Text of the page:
Basically, it hinges on subjects (as in subject verb object; not Maths, Chemistry, Bio) and three ideas (each one ripped off from the three people named above).
|Image taken from bbc.co.uk|
What I was trying to do...
Many of my students have good English. But they tend to write like they speak which doesn't sound too academic. I wanted them to see the gap between their writing and more academic writing (for themselves rather than me pointing it out) - but more than that, I wanted them to understand why that gap was there so they'd be able to write in a more conventionally academic way.
Who I stole from...
Richard Ingold - in a recent post I did on abstraction, Richard gave a very detailed explanation in the comments section about how he helps his students improve their writing and understanding of academic conventions. He talked about nouns - this idea that noun groups in academic writing tend to work much harder - they carry a lot more of the sentence's meaning (e.g. (1) Research on exposure to television and movie violence suggests that playing violent video games will increase aggressive behavior). In this example, the subject of the sentence is working hard - a lot of meaning has been conveyed before you get to the verb suggests.
Kallia Crete - in an excellent post on teaching English for Chemistry, Kallia described a lesson in which she used a magazine article on a scientific topic and the relevant journal article on the same topic to allow students to compare differences in the writing style. She also got her students to come up with rules for academic writing based on their observations of the differences between the two texts.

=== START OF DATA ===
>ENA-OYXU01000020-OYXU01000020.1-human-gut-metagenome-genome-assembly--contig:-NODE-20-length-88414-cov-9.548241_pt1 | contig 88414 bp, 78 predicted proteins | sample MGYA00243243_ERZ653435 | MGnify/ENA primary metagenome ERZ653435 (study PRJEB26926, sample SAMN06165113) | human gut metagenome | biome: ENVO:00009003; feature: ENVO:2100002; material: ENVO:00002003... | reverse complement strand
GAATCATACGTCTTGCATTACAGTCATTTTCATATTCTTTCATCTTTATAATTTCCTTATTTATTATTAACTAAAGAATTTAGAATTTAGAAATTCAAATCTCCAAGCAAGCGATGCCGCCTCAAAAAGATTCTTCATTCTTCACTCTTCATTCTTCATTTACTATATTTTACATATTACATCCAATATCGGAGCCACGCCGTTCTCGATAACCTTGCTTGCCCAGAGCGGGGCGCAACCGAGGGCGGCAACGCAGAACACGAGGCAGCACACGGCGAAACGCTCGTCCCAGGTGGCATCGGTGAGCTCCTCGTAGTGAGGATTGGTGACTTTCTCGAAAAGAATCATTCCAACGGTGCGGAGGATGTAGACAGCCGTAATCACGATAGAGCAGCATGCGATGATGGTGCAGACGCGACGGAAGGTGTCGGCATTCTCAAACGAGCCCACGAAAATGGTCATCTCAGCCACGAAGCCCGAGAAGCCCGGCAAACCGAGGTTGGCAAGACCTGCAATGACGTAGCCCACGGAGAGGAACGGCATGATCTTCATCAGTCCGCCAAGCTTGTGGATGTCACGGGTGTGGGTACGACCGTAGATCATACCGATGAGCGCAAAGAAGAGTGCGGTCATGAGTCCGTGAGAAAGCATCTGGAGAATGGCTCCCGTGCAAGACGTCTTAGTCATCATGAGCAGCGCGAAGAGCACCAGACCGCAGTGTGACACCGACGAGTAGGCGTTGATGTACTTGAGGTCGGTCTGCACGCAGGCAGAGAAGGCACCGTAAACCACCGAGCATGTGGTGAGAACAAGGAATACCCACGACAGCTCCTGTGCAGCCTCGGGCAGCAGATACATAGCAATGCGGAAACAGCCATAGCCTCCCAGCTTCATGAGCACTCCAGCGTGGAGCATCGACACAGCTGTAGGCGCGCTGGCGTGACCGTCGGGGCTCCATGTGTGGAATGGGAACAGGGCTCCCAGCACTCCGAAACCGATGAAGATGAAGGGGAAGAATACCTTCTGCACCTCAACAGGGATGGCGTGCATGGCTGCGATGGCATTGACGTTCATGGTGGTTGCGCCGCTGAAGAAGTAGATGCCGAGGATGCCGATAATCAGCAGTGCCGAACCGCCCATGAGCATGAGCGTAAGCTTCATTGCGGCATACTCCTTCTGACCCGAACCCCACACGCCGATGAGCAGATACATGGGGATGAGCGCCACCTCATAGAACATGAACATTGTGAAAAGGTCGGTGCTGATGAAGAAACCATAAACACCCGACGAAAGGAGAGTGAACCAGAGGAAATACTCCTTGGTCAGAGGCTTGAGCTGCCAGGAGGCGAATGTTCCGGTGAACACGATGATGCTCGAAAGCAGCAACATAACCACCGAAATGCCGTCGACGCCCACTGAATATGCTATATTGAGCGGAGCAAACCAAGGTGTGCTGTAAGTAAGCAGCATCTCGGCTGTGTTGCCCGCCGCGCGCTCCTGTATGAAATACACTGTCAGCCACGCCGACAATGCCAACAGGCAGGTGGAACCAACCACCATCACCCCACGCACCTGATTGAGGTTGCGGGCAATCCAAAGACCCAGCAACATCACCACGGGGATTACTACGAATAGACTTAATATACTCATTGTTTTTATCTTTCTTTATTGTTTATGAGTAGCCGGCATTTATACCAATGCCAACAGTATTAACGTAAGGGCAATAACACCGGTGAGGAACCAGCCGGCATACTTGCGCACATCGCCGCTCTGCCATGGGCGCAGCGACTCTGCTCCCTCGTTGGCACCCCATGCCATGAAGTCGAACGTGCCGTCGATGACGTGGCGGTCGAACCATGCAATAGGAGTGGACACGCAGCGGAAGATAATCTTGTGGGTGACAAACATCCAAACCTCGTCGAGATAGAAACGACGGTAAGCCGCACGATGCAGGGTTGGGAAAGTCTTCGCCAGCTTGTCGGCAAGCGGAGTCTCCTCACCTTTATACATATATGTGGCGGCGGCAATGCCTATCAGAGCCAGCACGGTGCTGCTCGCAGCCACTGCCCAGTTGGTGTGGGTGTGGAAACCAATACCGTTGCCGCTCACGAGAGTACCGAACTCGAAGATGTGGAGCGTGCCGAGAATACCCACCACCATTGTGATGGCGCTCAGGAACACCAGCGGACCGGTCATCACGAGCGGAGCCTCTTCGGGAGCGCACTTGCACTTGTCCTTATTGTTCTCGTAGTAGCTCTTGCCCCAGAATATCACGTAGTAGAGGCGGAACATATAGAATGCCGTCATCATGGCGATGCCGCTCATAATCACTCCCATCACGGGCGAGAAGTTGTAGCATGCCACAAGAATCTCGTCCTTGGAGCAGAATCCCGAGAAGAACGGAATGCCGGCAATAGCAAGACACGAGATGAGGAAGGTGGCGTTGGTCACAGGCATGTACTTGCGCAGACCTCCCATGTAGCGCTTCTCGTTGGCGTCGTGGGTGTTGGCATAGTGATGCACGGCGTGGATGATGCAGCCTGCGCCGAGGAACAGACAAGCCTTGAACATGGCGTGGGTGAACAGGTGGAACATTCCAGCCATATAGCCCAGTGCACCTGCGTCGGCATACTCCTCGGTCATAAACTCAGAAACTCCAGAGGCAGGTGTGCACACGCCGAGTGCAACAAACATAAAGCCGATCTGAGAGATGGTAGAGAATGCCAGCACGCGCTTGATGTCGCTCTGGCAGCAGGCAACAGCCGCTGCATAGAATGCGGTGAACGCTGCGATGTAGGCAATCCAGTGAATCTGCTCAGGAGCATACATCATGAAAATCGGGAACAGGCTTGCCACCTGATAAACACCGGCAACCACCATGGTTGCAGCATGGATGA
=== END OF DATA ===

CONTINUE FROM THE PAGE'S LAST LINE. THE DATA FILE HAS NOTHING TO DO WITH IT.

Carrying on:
At BALEAP 2015, Julie Moore talked about how useful abstracts were as resources. They are shorter than full articles but they display most of the features of academic writing. As well, if you're on the wrong side of pay walls, they're completely free. It also reminded me of something I read recently by Scott Thornbury (I think in Discourse Analysis) in which he talked about how any piece of language, even if very short, can be opened up to display many of the features of the language.
What I did...
I took an abstract - we'd been talking about video games so this one seemed appropriate (I snipped it and stuck the image at the bottom of this post). So in class, I asked the students to:
- Find the subject in each sentence.
- Say what they noticed about these subjects. They came up with stuff like:
- The subject tends to be the research (e.g. Experimental and nonexperimental studies with males and females in laboratory and field settings support this conclusion.)
- The subject is long
- The subject is difficult to understand
- The subject is a thing or an idea, not so much a person
- The subject is really really specific
- The subject is working hard (they didn't really say that - but I love that way of thinking about it from Richard Ingold - so I said it, and they agreed with me)
- Then we had a look at a writing that they had done. They noticed things like:
- In their writing, the subject tended to be a person or 'people' (Many people think....)
- The subject tended to be short.
- If they mentioned research it tended to be just the word "research" - didn't really say where, when, who etc.
- They could understand their subjects
- The subject wasn't working too hard (in response to my leading question..)
- I then asked them to come up with some rules. They came up with stuff like:
- Make ideas/things/research the subject, not so much people
- Make the subject work a bit harder
- So then we took some sample sentences from their work and tried to "academicise" them
- (Student version) If young people play video games, they are more likely to act aggresively
- (A bit more academic sounding version) Playing violent video games may increase aggressive behaviour in young people
Is that it.....?